Smith and Wesson did a very good job with how these backstraps install. The backstraps actually install using a tool pin that you can then use to disassemble the pistol as well. For the Glock 19 backstraps, you’ll have to have a punch or Glock tool to drive the pins in and out of the gun. Smith and Wesson M&P 2.0 does not have finger grooves nor does the generation five Glock. But generations three and four do. This gives the advantage to the Smith and Wesson M&P 2.0 and the generation 5 Glock for the majority of shooters.
If the finger grooves work for you, great. But if they don’t line up to your hands perfectly, then they’re going to be more of a hindrance than a help. Now, as far as the feeling and shape of the grip, the Smith and Wesson M&P 2.0 series feels just a little bit better in the hand. It’s still not super ergonomic. It does fill your hand more and I think most people will like the feeling better.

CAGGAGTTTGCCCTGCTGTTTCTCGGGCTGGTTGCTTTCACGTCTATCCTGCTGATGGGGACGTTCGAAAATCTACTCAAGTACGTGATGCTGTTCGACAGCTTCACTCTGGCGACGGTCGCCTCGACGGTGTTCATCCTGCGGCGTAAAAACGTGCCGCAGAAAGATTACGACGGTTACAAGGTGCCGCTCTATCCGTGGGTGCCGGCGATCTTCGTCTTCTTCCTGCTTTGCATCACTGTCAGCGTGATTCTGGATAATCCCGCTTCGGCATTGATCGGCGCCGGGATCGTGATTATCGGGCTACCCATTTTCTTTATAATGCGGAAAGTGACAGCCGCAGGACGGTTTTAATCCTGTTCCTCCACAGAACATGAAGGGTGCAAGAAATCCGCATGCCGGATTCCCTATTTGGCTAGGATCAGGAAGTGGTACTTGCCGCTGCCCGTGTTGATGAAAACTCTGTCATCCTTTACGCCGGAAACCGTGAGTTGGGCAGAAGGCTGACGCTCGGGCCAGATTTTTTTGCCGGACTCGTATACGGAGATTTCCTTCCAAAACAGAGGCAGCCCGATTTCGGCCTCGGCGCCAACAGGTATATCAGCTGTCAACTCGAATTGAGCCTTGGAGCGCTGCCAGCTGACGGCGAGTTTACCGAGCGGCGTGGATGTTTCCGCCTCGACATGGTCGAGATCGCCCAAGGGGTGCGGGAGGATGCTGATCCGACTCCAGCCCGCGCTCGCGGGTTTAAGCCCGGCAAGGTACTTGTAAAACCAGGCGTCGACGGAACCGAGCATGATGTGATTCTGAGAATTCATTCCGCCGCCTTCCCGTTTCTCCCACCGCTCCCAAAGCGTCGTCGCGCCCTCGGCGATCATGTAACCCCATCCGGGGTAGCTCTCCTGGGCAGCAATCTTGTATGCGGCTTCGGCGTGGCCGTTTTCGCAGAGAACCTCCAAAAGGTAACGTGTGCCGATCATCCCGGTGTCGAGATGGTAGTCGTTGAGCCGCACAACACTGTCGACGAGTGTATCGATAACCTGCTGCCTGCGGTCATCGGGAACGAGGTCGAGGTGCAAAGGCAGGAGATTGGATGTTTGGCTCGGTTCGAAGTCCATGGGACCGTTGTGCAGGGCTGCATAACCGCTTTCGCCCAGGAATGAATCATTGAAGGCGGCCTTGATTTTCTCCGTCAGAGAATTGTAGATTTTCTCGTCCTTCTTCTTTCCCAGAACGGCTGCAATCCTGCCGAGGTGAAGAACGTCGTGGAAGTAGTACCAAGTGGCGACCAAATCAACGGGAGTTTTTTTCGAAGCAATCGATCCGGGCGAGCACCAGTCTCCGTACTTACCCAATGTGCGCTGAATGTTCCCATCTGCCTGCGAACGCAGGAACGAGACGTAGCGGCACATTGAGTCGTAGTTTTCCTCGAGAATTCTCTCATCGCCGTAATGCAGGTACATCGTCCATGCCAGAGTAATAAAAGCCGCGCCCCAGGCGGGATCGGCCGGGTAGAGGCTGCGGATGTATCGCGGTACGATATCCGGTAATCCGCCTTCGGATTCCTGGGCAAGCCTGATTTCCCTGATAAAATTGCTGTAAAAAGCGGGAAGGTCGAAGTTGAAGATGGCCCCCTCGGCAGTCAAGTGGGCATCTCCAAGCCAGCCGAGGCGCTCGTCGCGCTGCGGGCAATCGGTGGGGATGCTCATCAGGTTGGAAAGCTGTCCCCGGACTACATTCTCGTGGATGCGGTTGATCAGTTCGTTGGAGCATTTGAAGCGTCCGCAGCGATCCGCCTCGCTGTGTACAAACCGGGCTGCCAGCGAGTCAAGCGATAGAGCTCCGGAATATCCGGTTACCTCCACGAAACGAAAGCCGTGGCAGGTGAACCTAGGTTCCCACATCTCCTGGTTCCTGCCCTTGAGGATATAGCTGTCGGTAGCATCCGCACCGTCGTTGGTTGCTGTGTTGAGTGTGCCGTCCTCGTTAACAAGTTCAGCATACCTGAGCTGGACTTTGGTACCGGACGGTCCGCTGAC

But again, this is always a personal preference. It’s not quite as blocky as the Glock grip. So people do tend to like it better. I find that the Glock has its own certain amount of charm in that you’re able to get a lot of leverage on the gun. You can still get a similar amount of leverage on the Smith and Wesson M&P 2.0 series.
Now, when it comes to grip length, these guns are absolutely identical. The amount of space between the undercut and the magazine base plate is identical on both these guns. So for that reason, I really can’t give an advantage to one over the other. No matter what your hand size. These guns are going to work about equally when it comes to getting leveraged and seeing the gun well.